#RPGaDay: Favorite RPG Never Get to Play

6. Favorite RPG Never Get to Play: I’ve been reading this question two ways. In part because of many review copies, and in part because I often buy games just to read them, I have read many RPGs that I’ve never actually played. Instead of one of those, I’m going with the game I have played but would most like to play regularly: Call of Cthulhu. (Check out Chaosium’s much improved website.)

When I was in high school, I walked past some kids playing this game in the community center and overheard them talking about Sanity Points. “Sanity is a stat?” I said. “That’s stupid.”

It took me a few more years to look at the game, and then I came to understand that the SAN mechanic was an elegant way to enforce a feeling of dread.  And the 1920s setting that hadn’t appealed to me before became a huge attraction as I became more interested in history.

I have an overflowing CoC shelf in the library, but I seldom get to dust off a tome and run a session. Every year I make a resolution to change that, and sometimes I manage to run a single game, but the group and the stars are not yet right.

Call of Cthulhu: Things Players Were Not Meant to Know

Along with some version of D&D (lately Pathfinder) and Star Wars (Saga edition), Call of Cthulhu is always one of the top three games I’d like to run, if only I could make the time. Usually my decision depends on available miniatures, the time of year, and whether I’ve seen a terrific fantasy, space opera, or horror film recently. Picking the right game is only half of the battle. You also need to pick the right players.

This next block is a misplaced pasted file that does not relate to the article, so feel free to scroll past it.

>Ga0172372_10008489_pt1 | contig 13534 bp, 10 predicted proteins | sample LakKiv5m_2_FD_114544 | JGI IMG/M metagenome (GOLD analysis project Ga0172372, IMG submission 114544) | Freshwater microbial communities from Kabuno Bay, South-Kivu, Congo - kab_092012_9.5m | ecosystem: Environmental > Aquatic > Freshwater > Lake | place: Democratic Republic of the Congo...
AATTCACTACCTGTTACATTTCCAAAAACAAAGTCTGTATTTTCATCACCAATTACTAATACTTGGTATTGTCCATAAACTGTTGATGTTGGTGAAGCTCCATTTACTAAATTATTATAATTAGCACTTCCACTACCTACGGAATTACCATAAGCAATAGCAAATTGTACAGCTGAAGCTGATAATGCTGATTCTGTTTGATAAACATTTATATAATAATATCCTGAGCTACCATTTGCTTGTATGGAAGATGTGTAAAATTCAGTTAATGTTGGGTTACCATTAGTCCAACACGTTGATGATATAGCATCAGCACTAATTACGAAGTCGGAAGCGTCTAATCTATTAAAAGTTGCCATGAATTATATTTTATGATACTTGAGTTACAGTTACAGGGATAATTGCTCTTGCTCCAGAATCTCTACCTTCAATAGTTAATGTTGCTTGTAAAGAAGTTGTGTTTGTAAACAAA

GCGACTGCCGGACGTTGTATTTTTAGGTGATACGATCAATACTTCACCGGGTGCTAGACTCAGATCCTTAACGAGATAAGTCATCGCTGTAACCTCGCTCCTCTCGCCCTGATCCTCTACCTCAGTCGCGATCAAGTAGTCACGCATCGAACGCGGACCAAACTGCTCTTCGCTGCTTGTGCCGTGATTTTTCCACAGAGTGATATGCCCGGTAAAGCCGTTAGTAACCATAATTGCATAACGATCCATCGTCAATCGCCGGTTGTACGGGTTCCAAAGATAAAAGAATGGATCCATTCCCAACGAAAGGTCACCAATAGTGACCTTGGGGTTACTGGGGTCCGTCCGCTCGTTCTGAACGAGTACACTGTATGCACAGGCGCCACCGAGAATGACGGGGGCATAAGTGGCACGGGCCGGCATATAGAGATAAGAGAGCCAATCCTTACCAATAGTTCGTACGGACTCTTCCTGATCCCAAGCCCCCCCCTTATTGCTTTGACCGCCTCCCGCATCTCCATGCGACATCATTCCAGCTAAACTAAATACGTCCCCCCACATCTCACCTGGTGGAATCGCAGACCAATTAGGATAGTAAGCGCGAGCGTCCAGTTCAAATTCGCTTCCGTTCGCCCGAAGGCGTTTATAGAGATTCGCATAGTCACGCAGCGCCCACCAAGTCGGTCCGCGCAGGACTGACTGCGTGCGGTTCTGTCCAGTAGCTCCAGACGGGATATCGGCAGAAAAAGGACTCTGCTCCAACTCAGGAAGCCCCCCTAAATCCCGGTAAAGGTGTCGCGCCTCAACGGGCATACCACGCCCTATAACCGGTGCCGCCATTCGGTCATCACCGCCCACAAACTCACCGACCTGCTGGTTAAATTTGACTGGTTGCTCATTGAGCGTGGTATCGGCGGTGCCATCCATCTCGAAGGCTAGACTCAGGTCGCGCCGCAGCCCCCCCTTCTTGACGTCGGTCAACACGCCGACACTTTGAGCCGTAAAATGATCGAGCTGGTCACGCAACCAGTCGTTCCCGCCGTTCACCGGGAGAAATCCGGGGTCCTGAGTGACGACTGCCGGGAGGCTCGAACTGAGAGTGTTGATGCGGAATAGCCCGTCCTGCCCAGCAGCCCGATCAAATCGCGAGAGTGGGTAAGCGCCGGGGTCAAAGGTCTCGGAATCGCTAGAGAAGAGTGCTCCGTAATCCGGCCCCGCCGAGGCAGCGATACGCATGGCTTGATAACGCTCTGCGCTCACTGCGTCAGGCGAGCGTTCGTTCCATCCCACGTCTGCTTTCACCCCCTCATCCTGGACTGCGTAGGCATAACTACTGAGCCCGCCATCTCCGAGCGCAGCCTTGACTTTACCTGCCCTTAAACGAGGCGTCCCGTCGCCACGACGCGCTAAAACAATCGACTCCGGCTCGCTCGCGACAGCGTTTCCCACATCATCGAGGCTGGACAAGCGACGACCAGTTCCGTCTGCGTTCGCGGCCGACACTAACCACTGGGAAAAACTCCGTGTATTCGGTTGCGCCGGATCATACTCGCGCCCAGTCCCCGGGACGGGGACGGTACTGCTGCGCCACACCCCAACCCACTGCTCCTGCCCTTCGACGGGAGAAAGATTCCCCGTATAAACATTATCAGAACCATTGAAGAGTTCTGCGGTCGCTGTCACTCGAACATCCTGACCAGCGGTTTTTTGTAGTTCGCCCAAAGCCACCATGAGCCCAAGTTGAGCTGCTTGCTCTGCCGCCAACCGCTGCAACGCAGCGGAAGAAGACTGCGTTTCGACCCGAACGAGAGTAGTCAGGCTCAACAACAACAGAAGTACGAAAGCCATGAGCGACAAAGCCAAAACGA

Is it better for Call of Cthulhu players to be well-versed in the Mythos? Or is it better for them to be ignorant of the familiar tropes? There is of course a middle ground, say those who’ve played the Arkham Horror board game but aren’t otherwise steeped in lore.

Me, I love the idea of players who know a little about the 20s (my preferred CoC era) and are keen on mysteries and the possibility of the supernatural, but who haven’t read much Mythos literature. The idea that they don’t know what to expect appeals to me so much that I’d certainly throw in some non-supernatural mysteries to keep them guessing.

What’s your preference?